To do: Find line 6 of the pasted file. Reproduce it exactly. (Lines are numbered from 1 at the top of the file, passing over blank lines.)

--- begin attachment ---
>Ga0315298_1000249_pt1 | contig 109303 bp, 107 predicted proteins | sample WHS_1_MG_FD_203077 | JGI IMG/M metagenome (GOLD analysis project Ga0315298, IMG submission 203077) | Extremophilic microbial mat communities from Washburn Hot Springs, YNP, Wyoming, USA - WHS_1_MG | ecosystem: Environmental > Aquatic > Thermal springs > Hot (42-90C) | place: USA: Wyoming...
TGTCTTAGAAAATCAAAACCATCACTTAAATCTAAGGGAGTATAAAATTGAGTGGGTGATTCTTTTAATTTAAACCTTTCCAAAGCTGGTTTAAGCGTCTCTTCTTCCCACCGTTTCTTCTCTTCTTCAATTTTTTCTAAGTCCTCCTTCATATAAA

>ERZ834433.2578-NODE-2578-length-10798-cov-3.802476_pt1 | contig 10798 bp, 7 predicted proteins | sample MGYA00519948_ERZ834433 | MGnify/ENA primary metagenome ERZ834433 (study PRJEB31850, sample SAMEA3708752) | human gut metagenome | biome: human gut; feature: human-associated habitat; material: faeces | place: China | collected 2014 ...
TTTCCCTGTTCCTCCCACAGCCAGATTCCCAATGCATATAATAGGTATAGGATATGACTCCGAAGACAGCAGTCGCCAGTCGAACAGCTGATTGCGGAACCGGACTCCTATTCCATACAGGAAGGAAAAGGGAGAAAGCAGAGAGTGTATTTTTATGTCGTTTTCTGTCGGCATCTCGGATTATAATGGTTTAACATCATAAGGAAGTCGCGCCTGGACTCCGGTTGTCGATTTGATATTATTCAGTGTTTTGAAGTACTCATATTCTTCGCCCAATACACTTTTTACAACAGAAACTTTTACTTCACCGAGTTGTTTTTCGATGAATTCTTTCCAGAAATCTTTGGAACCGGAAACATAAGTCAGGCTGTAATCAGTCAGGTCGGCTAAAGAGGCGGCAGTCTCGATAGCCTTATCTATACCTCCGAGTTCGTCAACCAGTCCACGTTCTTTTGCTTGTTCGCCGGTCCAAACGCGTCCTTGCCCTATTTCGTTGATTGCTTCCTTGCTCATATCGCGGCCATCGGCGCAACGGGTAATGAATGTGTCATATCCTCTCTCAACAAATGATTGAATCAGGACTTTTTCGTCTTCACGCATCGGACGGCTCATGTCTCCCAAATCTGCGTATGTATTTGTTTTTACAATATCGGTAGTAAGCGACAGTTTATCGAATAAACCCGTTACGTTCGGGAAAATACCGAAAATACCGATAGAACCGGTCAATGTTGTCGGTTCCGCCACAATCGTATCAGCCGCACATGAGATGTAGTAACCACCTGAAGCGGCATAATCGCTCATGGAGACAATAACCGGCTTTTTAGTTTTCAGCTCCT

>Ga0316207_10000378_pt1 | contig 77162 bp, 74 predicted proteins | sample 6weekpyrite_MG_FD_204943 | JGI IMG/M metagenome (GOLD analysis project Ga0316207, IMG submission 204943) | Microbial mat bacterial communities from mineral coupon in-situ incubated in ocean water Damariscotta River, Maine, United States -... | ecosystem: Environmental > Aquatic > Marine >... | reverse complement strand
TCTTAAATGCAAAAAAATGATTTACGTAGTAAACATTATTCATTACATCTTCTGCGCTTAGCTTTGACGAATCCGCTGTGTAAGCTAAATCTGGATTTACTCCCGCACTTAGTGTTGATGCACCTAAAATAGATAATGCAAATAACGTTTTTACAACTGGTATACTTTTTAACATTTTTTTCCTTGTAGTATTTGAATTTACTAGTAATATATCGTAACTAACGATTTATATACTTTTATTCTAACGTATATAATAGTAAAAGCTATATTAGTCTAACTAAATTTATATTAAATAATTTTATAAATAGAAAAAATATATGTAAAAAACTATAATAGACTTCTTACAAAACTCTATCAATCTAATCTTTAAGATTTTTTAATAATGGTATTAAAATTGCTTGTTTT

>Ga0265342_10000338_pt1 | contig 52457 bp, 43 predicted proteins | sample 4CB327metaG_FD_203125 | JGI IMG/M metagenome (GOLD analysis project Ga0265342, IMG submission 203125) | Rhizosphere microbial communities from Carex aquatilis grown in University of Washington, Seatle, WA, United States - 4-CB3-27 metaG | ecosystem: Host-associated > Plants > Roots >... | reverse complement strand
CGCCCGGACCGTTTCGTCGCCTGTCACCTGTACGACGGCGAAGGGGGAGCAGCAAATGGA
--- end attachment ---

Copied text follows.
TCTTAAATGCAAAAAAATGATTTACGTAGTAAACATTATTCATTACATCTTCTGCGCTTAGCTTTGACGAATCCGCTGTGTAAGCTAAATCTGGATTTACTCCCGCACTTAGTGTTGATGCACCTAAAATAGATAATGCAAATAACGTTTTTACAACTGGTATACTTTTTAACATTTTTTTCCTTGTAGTATTTGAATTTACTAGTAATATATCGTAACTAACGATTTATATACTTTTATTCTAACGTATATAATAGTAAAAGCTATATTAGTCTAACTAAATTTATATTAAATAATTTTATAAATAGAAAAAATATATGTAAAAAACTATAATAGACTTCTTACAAAACTCTATCAATCTAATCTTTAAGATTTTTTAATAATGGTATTAAAATTGCTTGTTTT